## PSN-L Email List Message

From: tchannel1@............
Date: Thu, 13 Mar 2008 10:28:52 -0600

```Good question, and here's what I found:   I had this issue on the copper =
vertical, the bottom hinge is where I tried to use a roller on roller, =
then I tried a foil hinge.
Both failed big time.  Because of the forces and the different angles of =
pressure, the roller on roller keep sliding off. I resolved this using =
the eyebolts, where that force or forces were retain as the rotation =
change and the resulting angles.  Since the roller was retained inside a =
eyebolt its contact point just move around the eyebolt finding a new =
spot on which to pivot.

Not to suggest you should use eyebolts, but they worked for me, but =
doing this may show you where the roller on roller need to be located.

As to you question, I think all the factors would change the roller on =
roller locations and angles, A, B, C and all the angles, change one and =
the roller would need to be in a different location and or angle or it =
would slide off.   Thats why if the roller was mounted on a swivel, it =
could be rotated in all directions until the apposing roller would not =
slide off.
----- Original Message -----=20
From: Jerry Payton=20
To: PSN-L=20
Sent: Thursday, March 13, 2008 8:55 AM

Hopefully, I can frame this question understandably.

In our standard garden-gate configuration:   Consider a traditional =
right triangle with side A (vertical) & B (base) with hypotenuse C.  If =
a mass is attached to the BC end, I assume that there is an applied =
force to keep point AB against the pivot, whichever method is used =
there.

My question is, "Does it matter what the angle of the hypotenuse is?  =
Would, say a 30 degree angle work as well as a 45 degrees, or is there a =
cutoff angle to maintain the horizontal force against the pivot?"

This could directly affect the height of A when constructing a Lehman. =
Of course, I think I remember (its bee a long time!)that an equilateral =
triangle is more stable.  Therefore, I assume it might depend upon the =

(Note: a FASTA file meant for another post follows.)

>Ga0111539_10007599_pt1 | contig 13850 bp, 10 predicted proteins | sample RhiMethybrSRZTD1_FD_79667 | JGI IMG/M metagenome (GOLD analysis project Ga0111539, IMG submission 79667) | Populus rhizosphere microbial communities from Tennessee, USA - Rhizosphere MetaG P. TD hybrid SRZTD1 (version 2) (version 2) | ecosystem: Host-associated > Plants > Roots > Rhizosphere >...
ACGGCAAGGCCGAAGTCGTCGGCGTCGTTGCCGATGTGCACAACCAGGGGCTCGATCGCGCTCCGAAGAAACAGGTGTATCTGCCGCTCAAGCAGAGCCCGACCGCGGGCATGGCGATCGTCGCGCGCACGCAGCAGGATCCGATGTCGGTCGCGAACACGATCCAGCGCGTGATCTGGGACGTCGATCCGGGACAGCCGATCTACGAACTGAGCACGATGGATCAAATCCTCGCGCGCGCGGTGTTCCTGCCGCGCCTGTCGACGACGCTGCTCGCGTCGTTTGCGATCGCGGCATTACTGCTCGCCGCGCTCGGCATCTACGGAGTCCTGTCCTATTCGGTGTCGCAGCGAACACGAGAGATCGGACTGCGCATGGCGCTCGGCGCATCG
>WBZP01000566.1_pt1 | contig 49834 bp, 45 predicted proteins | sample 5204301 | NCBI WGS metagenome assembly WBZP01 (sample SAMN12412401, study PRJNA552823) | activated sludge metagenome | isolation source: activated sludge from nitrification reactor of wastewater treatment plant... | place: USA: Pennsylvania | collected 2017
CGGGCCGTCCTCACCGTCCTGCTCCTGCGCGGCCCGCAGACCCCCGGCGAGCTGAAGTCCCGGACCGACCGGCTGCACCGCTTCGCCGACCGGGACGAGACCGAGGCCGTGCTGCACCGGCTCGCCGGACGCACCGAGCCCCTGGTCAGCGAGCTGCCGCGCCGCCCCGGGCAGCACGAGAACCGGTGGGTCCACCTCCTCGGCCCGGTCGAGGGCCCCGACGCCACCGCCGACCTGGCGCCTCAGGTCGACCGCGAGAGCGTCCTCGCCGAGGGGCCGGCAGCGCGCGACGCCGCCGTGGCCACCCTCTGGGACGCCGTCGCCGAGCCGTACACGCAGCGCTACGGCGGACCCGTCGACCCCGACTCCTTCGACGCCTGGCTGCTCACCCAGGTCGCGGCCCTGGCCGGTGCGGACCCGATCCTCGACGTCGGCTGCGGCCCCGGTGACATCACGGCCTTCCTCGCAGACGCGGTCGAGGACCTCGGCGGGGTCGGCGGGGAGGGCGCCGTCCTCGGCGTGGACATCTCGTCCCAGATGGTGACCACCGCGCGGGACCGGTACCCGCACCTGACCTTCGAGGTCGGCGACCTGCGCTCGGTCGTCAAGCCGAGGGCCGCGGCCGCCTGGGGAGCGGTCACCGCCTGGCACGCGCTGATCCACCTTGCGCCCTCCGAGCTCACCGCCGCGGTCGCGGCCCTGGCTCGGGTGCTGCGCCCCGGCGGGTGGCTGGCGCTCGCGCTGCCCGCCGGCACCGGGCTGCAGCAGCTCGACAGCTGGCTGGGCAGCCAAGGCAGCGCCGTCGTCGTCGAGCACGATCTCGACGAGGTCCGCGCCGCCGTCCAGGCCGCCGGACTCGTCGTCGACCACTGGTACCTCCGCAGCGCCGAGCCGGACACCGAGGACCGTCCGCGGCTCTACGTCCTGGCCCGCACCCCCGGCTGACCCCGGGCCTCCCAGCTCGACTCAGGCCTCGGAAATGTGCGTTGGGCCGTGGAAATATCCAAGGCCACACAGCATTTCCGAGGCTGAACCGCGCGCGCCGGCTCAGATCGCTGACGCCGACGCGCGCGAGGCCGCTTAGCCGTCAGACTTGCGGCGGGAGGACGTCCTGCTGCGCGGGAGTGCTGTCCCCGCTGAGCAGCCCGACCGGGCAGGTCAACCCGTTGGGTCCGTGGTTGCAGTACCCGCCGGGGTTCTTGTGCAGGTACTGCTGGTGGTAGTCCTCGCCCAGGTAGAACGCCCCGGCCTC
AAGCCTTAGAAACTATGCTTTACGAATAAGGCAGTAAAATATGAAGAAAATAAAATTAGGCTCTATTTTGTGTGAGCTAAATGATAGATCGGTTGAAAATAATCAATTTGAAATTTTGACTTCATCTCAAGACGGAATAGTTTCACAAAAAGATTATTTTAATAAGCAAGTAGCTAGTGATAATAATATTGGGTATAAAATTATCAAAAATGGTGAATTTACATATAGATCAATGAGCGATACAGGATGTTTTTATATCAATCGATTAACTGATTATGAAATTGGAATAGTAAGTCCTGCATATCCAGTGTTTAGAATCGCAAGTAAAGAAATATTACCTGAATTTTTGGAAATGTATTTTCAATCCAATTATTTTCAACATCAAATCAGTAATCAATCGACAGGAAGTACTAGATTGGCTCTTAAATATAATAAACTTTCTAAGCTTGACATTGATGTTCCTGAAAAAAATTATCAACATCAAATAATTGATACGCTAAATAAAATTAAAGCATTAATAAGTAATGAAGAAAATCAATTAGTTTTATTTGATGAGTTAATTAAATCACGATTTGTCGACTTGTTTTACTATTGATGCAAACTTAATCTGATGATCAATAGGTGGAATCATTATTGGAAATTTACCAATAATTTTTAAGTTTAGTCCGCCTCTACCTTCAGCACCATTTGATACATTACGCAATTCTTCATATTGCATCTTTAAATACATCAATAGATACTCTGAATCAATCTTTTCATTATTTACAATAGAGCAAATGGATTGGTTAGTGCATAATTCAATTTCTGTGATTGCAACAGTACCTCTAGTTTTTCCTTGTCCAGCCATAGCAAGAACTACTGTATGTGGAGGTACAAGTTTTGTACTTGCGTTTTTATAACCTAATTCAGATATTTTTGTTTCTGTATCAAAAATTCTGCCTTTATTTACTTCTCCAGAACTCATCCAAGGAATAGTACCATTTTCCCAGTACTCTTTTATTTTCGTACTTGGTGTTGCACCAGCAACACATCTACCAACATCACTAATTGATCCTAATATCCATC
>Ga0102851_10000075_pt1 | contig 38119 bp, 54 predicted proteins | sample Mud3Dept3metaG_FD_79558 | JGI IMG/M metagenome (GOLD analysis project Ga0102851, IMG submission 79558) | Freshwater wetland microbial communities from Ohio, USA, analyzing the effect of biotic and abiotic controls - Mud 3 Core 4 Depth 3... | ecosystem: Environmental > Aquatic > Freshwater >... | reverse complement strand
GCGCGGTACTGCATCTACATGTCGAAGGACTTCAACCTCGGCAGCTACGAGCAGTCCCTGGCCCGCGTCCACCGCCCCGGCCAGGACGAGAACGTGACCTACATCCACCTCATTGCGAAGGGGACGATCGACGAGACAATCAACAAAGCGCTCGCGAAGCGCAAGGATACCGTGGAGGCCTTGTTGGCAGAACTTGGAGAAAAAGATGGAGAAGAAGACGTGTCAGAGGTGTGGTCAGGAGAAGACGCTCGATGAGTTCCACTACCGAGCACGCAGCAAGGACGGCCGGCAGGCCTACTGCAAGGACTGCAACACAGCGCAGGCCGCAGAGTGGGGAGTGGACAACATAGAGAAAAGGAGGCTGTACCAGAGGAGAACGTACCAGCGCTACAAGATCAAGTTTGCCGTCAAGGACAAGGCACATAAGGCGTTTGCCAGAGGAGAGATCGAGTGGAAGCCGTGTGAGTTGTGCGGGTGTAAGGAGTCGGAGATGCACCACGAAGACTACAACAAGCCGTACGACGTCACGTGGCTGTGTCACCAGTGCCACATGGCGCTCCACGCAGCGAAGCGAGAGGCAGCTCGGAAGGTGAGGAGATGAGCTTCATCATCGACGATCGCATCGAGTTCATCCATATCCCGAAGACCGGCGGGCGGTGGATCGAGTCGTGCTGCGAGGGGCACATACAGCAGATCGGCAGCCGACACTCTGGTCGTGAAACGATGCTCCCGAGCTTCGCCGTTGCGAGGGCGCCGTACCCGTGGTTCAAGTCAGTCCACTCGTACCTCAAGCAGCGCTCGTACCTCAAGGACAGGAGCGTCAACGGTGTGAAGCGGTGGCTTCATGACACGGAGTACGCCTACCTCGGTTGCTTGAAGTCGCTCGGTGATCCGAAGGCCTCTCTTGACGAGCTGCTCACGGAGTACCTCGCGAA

length of the arm (BC).

Regards, and "thinking too much"

Good question, and here's what I =
found:  =20
I had this issue on the copper vertical, the bottom hinge is where I =
tried to=20
use a roller on roller, then I tried a foil hinge.
Both failed big time.  Because of =
the forces=20
and the different angles of pressure, the roller on roller keep sliding =
off. I=20
resolved this using the eyebolts, where that force or forces were retain =
as the=20
rotation change and the resulting angles.  Since the roller was =
retained=20
inside a eyebolt its contact point just move around the eyebolt finding =
a new=20
spot on which to pivot.

Not to suggest you should use eyebolts, =
but they=20
worked for me, but doing this may show you where the roller on roller =
need to be=20
located.

As to you question, I think all the =
factors would=20
change the roller on roller locations and angles, A, B, C and all the =
angles,=20
change one and the roller would need to be in a different location and =
or angle=20
or it would slide off.   Thats why if the roller was mounted =
on a=20
swivel, it could be rotated in all directions until the apposing roller =
would=20
not slide off.

----- Original Message -----
From:=20
Jerry =
Payton=20

To: PSN-L
Sent: Thursday, March 13, 2008 =
8:55=20
AM

Hopefully, I can frame this question understandably.

In our standard garden-gate configuration:   =
Consider a=20
traditional right triangle with side A (vertical) & B=20
(base) with hypotenuse C.  If a mass is attached to the BC =
end, I=20
assume that there is an applied force to keep point AB against =
the=20
pivot, whichever method is used there.

My question is, "Does it matter what the angle of the hypotenuse=20
is?  Would, say a 30 degree angle work as well as a 45 degrees, =
or is=20
there a cutoff angle to maintain the horizontal force against the=20
pivot?"

This could directly affect the height of A when constructing =
a=20
Lehman.  Of course, I think I remember (its bee a long time!)that =
an=20
equilateral triangle is more stable.  Therefore, I assume it =
might=20
depend upon the length of the arm (BC).

Regards, and "thinking too much"
Jerry
```